6. Further, Sri Sarangan has drawn my attention to the second proviso to sub-r. (c) of r. 9 of the Agrl. I.T. Rules under the Act which provides for mode of assessment. Rule 9(c) of the Rules deals with assessment of income derived from coffee specifically. Second proviso provides that any receipt in respect of the earlier season's coffee crop received during the accounting period in excess of the amount already taken into consideration in the assessments of preceding years shall be considered as the income of the previous year. Previous year which is defined under Act for all purposes clearly means the 12 months ending on 31st of March of the year preceding the year for which the assessment is to be made. In other words, having regard to the somewhat prolonged nature of the coffee transaction between the coffee planter and the Coffee Board, it is not possible to receive all the money from the sale of coffee in the given period in that same year. It may spill over to the succeeding year. In that circumstance the estimated value of the coffee is accepted and the assessment concluded and if any excess is received in the following accounting period, the same is taken as the income of the previous year, i.e., the year for which the account and the assessment has been concluded, being the last 12 months in the accounting year in which excess payment was received by the assessee.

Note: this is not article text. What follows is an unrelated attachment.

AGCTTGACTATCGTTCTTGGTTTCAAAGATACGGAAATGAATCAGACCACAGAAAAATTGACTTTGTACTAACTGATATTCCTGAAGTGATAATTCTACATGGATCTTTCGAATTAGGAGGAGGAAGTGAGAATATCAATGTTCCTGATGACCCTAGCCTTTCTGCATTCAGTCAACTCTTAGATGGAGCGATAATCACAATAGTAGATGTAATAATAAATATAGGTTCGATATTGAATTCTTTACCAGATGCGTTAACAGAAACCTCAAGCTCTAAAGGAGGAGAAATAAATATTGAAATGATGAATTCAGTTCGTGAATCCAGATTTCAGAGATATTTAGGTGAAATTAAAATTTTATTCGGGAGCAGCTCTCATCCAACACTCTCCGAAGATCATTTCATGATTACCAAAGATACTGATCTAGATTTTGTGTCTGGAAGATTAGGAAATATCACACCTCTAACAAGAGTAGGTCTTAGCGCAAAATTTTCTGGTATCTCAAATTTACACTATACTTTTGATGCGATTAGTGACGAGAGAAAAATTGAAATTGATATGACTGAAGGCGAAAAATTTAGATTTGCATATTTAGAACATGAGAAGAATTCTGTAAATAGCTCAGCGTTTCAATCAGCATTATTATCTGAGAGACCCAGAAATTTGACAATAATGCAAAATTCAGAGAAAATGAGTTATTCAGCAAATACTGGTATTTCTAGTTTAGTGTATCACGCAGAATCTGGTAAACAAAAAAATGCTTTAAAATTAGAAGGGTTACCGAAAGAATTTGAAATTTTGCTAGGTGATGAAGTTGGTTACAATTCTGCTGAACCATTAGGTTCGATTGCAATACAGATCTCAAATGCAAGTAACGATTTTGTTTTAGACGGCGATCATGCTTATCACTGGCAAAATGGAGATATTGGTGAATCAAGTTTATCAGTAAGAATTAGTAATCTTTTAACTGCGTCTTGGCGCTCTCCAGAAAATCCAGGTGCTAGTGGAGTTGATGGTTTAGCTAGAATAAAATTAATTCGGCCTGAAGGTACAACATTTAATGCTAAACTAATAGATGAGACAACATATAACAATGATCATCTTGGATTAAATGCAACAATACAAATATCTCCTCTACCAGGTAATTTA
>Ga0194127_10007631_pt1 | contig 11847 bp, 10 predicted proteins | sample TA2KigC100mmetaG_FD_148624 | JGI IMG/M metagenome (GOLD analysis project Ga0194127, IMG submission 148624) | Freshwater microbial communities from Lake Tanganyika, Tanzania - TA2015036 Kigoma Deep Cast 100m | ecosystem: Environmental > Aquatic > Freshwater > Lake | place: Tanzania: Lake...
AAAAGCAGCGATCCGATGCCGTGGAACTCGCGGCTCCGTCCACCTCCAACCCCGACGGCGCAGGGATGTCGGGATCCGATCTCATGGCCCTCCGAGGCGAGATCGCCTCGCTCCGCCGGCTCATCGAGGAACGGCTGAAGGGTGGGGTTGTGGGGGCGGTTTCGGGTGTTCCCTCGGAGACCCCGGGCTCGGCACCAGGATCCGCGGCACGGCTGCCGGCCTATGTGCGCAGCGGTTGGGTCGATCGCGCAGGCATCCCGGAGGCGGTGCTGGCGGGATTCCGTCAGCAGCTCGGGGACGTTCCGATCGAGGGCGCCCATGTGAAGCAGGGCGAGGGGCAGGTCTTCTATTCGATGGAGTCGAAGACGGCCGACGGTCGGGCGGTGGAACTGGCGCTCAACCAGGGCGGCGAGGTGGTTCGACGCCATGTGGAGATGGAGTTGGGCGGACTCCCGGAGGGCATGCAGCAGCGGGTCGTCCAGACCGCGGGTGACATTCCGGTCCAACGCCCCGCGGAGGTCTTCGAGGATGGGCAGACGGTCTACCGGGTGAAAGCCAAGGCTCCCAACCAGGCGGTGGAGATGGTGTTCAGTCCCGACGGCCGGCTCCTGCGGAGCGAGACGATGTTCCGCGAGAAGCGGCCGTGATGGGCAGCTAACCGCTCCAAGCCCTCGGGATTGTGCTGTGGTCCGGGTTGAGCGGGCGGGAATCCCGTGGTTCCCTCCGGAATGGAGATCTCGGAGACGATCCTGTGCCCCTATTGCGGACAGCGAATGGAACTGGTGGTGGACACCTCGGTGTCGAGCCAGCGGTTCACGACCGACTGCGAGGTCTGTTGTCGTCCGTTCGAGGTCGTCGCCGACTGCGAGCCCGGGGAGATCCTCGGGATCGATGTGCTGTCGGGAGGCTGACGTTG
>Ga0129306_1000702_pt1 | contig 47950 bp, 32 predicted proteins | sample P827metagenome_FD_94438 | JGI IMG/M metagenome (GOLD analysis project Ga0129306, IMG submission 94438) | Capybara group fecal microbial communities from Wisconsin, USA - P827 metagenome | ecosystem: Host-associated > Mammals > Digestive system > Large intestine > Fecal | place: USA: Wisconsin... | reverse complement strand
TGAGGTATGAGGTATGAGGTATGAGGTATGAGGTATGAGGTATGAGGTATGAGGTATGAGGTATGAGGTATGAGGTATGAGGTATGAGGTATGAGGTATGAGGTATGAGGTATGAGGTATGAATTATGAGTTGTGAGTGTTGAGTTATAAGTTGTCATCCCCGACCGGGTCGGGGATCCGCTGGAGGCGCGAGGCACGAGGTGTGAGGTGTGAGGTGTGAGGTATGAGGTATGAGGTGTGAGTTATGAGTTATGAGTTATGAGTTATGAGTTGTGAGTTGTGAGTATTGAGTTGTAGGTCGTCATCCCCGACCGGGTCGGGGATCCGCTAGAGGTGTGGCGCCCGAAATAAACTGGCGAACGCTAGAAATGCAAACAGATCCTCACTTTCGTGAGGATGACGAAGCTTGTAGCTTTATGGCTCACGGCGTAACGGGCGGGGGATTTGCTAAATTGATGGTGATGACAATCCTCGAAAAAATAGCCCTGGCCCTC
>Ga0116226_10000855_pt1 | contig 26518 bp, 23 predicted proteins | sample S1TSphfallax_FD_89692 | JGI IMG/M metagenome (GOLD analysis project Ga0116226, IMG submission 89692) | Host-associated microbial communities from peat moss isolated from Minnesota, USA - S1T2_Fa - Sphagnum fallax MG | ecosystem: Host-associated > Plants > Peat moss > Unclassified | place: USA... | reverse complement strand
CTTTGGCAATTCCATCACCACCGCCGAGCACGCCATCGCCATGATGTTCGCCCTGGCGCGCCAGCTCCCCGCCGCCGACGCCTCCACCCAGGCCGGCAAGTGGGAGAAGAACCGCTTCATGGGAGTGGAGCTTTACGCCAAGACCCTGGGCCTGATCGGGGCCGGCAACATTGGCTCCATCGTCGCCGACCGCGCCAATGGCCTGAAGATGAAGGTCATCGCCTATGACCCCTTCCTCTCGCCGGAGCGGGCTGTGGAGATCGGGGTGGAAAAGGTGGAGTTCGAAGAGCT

7. Therefore, the argument by the learned counsel for the petitioner that when specific provision is made for including any excess income received in that previous year, for which assessment had been concluded, to be read as income of that previous year, the question rectifying does not arise and if there indeed was excess of income at Rs. 6 per point, the same would be liable to be treated as the income of 1977-78, while assessing the petitioner for the year 1978-79. Even on that ground, it is further urged, the scope for rectification was eliminated by the Rules for assessment themselves.
8. I think there is much force in that argument and the same should be accepted as the correct position in regard to the assessment of income from the sale of coffee. In this view of the matter, annexes. E and F, viz., the rectification order and the consequent demand notice, are clearly without jurisdiction and illegal and, therefore, they are set aside.
9. Rule will accordingly issue and be made absolute. Parties shall bear their own costs.
10. Learned Government pleader is permitted to file his memo of appearance within two weeks.